The Blog of Kennell Orthodontics

10 Frequently Asked Questions!

April 16th, 2015

Check out these 10 Frequently Asked Questions. If you have any questions, that are not answered below just ask us!

1. What is orthodontics?

Orthodontics is the branch of dentistry that specializes in the diagnosis, prevention and treatment of dental and facial irregularities.

2. What is an orthodontist?

All orthodontists are dentists, but only about 6 percent of dentists are orthodontists. An orthodontist is a specialist in the diagnosis, prevention and treatment of dental and facial irregularities. Only dentists who have successfully completed an advanced specialty education may call themselves orthodontists.

3. At what age can people have orthodontic treatment?

Children and adults can both benefit from orthodontics, because healthy teeth can be moved at almost any age. The American Association of Orthodontists recommends that all children have an orthodontic screening no later than age 7. Some orthodontic problems may be easier to correct if treated early. An orthodontic evaluation at any age is advisable if a parent, family dentist or the patient's physician has noted a problem.

4. Why is orthodontic treatment important?

Crooked and crowded teeth are hard to clean and maintain. This may contribute to conditions that cause not only tooth decay but also eventual gum disease and tooth loss. Other orthodontic problems can contribute to abnormal wear of tooth surfaces, inefficient chewing function, excessive stress on gum tissue and the bone that supports the teeth, or misalignment of the jaw joints, which can result in chronic headaches or pain in the face or neck.

5. How long will orthodontic treatment take?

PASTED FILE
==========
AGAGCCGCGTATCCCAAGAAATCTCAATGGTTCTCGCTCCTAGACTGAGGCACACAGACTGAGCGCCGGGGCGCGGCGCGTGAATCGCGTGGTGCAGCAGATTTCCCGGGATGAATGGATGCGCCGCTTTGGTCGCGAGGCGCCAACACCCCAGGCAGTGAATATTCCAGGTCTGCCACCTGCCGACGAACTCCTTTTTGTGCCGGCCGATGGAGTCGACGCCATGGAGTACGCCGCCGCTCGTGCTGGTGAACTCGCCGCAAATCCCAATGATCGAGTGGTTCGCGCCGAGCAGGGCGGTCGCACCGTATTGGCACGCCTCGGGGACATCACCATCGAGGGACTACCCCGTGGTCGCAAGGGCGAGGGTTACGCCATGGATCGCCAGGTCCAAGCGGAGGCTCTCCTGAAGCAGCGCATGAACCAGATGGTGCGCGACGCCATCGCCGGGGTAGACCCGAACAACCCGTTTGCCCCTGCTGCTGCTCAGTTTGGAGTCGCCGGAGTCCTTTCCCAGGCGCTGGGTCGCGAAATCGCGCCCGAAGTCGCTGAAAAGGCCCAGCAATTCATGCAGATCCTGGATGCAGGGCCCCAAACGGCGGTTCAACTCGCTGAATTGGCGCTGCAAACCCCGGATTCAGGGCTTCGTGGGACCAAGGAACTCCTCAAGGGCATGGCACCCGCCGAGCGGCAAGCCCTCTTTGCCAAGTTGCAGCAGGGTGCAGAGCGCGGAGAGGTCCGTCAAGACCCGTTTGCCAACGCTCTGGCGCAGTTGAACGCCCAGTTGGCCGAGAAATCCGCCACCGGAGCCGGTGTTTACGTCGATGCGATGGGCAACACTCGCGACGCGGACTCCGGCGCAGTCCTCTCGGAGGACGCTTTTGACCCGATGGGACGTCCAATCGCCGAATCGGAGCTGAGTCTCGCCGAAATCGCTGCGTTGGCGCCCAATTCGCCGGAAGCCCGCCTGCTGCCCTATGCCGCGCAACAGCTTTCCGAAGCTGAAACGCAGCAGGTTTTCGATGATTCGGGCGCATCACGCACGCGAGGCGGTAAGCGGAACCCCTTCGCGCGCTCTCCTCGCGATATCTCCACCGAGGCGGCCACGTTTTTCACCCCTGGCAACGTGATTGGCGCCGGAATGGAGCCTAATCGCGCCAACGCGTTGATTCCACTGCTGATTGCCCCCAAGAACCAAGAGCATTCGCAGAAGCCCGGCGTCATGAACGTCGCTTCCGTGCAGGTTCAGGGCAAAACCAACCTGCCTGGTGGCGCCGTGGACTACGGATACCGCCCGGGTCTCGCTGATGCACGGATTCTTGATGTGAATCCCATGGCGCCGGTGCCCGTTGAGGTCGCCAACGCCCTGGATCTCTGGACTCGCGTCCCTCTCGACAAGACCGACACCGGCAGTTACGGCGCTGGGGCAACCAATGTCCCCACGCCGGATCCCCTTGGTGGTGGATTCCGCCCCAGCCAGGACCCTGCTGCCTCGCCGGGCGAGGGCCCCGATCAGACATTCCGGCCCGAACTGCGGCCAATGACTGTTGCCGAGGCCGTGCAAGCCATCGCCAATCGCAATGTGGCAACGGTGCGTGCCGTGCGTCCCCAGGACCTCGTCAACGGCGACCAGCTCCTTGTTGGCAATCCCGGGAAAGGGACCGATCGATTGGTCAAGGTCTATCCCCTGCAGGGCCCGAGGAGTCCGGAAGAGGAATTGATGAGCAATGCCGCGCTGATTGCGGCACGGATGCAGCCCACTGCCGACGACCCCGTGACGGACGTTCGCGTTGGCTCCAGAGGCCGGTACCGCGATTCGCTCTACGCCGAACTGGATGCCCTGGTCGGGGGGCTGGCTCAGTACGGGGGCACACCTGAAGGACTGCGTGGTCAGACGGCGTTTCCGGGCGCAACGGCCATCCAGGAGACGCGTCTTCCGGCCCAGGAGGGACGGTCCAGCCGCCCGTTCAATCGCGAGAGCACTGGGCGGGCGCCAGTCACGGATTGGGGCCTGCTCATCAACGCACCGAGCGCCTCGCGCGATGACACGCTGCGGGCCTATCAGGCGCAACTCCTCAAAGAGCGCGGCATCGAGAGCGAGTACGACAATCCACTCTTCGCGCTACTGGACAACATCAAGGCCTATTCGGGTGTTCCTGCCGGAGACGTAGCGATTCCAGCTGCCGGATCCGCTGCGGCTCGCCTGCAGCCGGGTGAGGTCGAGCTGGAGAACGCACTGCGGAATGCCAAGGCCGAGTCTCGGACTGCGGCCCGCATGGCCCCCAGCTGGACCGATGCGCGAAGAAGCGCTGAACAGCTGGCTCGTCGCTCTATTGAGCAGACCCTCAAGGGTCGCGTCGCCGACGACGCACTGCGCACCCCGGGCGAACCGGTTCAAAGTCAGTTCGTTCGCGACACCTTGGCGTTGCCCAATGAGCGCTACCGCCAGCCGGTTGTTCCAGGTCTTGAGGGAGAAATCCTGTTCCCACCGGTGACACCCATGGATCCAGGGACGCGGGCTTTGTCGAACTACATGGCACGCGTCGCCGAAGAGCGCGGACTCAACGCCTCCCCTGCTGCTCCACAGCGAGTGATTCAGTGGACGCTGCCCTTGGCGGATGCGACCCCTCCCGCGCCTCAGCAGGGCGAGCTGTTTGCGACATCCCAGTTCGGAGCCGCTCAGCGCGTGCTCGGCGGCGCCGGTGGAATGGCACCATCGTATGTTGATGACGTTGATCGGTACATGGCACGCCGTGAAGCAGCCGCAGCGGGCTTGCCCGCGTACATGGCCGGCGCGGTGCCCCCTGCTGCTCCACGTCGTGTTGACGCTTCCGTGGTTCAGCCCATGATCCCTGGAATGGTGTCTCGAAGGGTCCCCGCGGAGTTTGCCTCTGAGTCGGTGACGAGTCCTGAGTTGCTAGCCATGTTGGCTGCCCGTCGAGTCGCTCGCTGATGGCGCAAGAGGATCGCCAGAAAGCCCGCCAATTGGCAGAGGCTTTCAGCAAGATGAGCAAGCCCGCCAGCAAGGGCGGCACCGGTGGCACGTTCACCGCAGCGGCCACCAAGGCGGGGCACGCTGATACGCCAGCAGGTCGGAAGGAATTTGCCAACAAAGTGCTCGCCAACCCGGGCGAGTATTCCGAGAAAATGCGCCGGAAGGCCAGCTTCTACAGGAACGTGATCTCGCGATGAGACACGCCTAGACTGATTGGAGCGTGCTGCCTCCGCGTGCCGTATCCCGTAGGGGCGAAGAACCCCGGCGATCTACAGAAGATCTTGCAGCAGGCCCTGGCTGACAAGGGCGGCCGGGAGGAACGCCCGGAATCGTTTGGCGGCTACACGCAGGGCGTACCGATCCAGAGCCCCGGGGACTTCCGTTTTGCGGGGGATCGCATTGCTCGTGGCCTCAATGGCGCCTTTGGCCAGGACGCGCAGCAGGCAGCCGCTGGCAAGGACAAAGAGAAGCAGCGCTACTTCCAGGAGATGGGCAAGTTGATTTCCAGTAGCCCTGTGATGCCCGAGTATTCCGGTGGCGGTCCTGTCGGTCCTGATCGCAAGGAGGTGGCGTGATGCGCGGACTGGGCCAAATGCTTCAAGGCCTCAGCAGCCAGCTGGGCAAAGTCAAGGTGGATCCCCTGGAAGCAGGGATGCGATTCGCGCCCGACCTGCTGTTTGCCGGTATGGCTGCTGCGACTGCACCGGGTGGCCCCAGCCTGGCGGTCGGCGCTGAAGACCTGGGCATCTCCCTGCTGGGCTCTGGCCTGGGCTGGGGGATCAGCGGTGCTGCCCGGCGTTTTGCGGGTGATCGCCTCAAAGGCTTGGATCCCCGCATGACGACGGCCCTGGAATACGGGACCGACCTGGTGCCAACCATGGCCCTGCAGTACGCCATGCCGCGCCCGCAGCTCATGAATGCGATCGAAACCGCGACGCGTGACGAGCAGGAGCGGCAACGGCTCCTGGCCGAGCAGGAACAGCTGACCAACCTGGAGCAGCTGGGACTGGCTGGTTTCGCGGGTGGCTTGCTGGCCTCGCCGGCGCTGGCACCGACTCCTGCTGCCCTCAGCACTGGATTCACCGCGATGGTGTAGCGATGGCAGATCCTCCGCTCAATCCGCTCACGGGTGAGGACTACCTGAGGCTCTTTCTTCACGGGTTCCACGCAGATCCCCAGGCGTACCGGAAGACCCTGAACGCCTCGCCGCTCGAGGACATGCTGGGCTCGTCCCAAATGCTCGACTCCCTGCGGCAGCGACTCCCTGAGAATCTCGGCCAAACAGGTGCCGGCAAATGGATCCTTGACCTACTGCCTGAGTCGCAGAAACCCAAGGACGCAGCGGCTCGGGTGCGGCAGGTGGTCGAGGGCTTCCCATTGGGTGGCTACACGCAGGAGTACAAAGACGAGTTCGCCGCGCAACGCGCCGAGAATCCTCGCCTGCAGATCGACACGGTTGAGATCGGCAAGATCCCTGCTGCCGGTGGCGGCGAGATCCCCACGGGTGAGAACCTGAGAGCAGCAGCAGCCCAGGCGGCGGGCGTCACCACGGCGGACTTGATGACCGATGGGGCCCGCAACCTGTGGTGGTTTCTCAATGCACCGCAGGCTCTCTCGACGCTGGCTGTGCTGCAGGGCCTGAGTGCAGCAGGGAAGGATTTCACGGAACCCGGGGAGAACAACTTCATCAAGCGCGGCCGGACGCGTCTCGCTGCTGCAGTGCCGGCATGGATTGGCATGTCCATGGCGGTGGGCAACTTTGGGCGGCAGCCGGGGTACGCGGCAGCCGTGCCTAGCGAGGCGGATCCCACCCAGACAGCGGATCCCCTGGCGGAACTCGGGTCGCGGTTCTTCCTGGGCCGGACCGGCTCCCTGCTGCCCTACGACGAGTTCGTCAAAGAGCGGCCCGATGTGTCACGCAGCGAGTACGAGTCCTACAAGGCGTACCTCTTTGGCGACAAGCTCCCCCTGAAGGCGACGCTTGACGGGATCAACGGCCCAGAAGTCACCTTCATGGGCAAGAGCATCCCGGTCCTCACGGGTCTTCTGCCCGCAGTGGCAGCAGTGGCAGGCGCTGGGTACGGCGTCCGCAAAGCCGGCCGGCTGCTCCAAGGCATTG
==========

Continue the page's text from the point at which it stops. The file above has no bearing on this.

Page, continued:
In general, active treatment time with orthodontic appliances (braces) ranges from one to three years. Mild problems usually require less time, and some individuals respond faster to treatment than others. Interceptive, or early treatment procedures, may take only a few months.

6. What are orthodontic study records?

Diagnostic records are made to document the patient's orthodontic problem and to help determine the best course of treatment. Complete diagnostic records typically include a medical/dental history; plaster study models of the teeth, photos of the patient's face and teeth, and appropriate radiographic films. This information is used to plan the best course of treatment, help explain the problem, and propose treatment to the patient and/or parents.

7. How have new "high tech" wires changed orthodontics?

In recent years, many advances in orthodontic materials have taken place. Braces are smaller and more efficient. The wires now being used are no longer just stainless steel. Some of the new wires are heat-activated. These new kinds of wires cause the teeth to continue to move during certain phases of treatment, which may reduce the number of appointments needed to make adjustments to the wires.

8. How do braces feel?

Most people have some discomfort after their braces are first put on or when adjusted during treatment. After the braces are on, teeth may become sore and may be tender to biting pressures for three to five days. Patients can usually manage this discomfort well with whatever pain medication they might commonly take for a headache. The lips, cheeks and tongue may also become irritated for one to two weeks as they toughen and become accustomed to the surface of the braces. Overall, orthodontic discomfort is short-lived and easily managed.